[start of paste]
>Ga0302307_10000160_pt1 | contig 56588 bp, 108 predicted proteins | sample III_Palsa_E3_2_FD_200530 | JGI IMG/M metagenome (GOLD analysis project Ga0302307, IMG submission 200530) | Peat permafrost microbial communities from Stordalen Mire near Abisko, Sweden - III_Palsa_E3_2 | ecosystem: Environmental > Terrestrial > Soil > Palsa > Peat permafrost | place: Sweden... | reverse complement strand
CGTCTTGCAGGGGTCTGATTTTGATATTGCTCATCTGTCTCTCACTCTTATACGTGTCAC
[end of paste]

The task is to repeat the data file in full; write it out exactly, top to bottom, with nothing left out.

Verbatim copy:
>Ga0302307_10000160_pt1 | contig 56588 bp, 108 predicted proteins | sample III_Palsa_E3_2_FD_200530 | JGI IMG/M metagenome (GOLD analysis project Ga0302307, IMG submission 200530) | Peat permafrost microbial communities from Stordalen Mire near Abisko, Sweden - III_Palsa_E3_2 | ecosystem: Environmental > Terrestrial > Soil > Palsa > Peat permafrost | place: Sweden... | reverse complement strand
CGTCTTGCAGGGGTCTGATTTTGATATTGCTCATCTGTCTCTCACTCTTATACGTGTCAC